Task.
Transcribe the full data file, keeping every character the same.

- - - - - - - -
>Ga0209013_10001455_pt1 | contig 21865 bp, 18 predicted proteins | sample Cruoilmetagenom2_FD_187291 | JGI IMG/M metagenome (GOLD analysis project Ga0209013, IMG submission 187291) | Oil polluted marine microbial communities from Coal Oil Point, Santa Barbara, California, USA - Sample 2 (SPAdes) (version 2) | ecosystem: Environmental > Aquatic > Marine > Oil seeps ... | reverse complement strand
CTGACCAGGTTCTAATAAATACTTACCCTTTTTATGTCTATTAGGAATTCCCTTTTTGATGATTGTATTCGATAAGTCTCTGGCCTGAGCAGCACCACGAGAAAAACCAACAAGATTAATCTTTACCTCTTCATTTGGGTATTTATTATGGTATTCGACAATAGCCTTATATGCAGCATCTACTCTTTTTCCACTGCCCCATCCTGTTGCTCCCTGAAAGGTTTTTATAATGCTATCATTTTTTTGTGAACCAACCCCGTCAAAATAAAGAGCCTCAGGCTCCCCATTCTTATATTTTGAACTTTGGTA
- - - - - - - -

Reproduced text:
>Ga0209013_10001455_pt1 | contig 21865 bp, 18 predicted proteins | sample Cruoilmetagenom2_FD_187291 | JGI IMG/M metagenome (GOLD analysis project Ga0209013, IMG submission 187291) | Oil polluted marine microbial communities from Coal Oil Point, Santa Barbara, California, USA - Sample 2 (SPAdes) (version 2) | ecosystem: Environmental > Aquatic > Marine > Oil seeps ... | reverse complement strand
CTGACCAGGTTCTAATAAATACTTACCCTTTTTATGTCTATTAGGAATTCCCTTTTTGATGATTGTATTCGATAAGTCTCTGGCCTGAGCAGCACCACGAGAAAAACCAACAAGATTAATCTTTACCTCTTCATTTGGGTATTTATTATGGTATTCGACAATAGCCTTATATGCAGCATCTACTCTTTTTCCACTGCCCCATCCTGTTGCTCCCTGAAAGGTTTTTATAATGCTATCATTTTTTTGTGAACCAACCCCGTCAAAATAAAGAGCCTCAGGCTCCCCATTCTTATATTTTGAACTTTGGTA